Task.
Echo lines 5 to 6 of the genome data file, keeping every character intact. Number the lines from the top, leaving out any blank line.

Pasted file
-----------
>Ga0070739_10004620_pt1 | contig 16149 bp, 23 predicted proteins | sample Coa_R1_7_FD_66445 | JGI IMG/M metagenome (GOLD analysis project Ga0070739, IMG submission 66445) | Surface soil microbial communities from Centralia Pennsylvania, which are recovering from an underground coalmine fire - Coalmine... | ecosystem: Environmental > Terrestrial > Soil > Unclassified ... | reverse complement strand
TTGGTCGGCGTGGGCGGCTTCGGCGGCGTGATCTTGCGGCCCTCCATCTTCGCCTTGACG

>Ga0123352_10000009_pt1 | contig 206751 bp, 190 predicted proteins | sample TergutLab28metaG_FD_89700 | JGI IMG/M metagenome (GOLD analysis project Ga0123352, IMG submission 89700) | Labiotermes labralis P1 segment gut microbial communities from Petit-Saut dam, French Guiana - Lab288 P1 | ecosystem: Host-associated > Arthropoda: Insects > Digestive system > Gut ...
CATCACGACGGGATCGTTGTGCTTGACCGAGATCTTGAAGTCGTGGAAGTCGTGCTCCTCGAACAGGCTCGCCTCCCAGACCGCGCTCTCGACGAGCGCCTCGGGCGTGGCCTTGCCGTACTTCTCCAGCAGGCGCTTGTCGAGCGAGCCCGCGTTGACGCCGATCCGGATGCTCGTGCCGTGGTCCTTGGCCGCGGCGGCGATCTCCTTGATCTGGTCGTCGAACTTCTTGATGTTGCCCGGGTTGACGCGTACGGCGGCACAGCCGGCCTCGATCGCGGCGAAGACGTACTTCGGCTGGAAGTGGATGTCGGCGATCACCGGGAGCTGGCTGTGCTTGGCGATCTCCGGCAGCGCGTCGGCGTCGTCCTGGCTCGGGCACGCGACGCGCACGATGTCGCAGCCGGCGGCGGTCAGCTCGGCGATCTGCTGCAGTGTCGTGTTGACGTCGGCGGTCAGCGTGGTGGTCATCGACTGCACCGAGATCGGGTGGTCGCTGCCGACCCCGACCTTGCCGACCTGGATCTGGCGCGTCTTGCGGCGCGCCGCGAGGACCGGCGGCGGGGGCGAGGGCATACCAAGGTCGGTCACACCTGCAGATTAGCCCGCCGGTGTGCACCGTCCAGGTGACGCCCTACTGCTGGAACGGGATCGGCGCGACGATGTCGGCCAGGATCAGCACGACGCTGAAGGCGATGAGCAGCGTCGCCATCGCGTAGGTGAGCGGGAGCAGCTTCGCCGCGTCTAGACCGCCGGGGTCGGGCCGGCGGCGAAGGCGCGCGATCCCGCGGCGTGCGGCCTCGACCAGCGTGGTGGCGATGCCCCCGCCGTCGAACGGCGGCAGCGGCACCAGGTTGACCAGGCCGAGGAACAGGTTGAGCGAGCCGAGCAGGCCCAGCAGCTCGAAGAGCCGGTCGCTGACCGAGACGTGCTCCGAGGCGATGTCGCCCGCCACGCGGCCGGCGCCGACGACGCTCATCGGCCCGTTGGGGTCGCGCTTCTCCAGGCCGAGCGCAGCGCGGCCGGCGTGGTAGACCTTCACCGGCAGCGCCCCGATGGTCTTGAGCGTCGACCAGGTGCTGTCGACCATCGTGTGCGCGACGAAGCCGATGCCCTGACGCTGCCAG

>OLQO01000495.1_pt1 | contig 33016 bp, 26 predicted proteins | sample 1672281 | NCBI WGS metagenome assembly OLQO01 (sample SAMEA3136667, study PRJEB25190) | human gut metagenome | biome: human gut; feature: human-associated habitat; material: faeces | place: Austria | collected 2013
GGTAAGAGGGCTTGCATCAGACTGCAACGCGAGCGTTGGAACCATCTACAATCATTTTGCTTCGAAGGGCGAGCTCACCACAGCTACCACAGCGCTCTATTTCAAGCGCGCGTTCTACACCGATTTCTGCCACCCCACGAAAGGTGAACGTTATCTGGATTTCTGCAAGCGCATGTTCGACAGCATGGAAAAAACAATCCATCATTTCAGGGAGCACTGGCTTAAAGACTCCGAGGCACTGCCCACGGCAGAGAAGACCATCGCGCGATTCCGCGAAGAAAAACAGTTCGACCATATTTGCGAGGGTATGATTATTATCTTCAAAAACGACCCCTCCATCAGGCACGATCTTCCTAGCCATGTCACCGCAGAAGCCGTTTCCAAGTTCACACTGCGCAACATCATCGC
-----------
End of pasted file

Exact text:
>OLQO01000495.1_pt1 | contig 33016 bp, 26 predicted proteins | sample 1672281 | NCBI WGS metagenome assembly OLQO01 (sample SAMEA3136667, study PRJEB25190) | human gut metagenome | biome: human gut; feature: human-associated habitat; material: faeces | place: Austria | collected 2013
GGTAAGAGGGCTTGCATCAGACTGCAACGCGAGCGTTGGAACCATCTACAATCATTTTGCTTCGAAGGGCGAGCTCACCACAGCTACCACAGCGCTCTATTTCAAGCGCGCGTTCTACACCGATTTCTGCCACCCCACGAAAGGTGAACGTTATCTGGATTTCTGCAAGCGCATGTTCGACAGCATGGAAAAAACAATCCATCATTTCAGGGAGCACTGGCTTAAAGACTCCGAGGCACTGCCCACGGCAGAGAAGACCATCGCGCGATTCCGCGAAGAAAAACAGTTCGACCATATTTGCGAGGGTATGATTATTATCTTCAAAAACGACCCCTCCATCAGGCACGATCTTCCTAGCCATGTCACCGCAGAAGCCGTTTCCAAGTTCACACTGCGCAACATCATCGC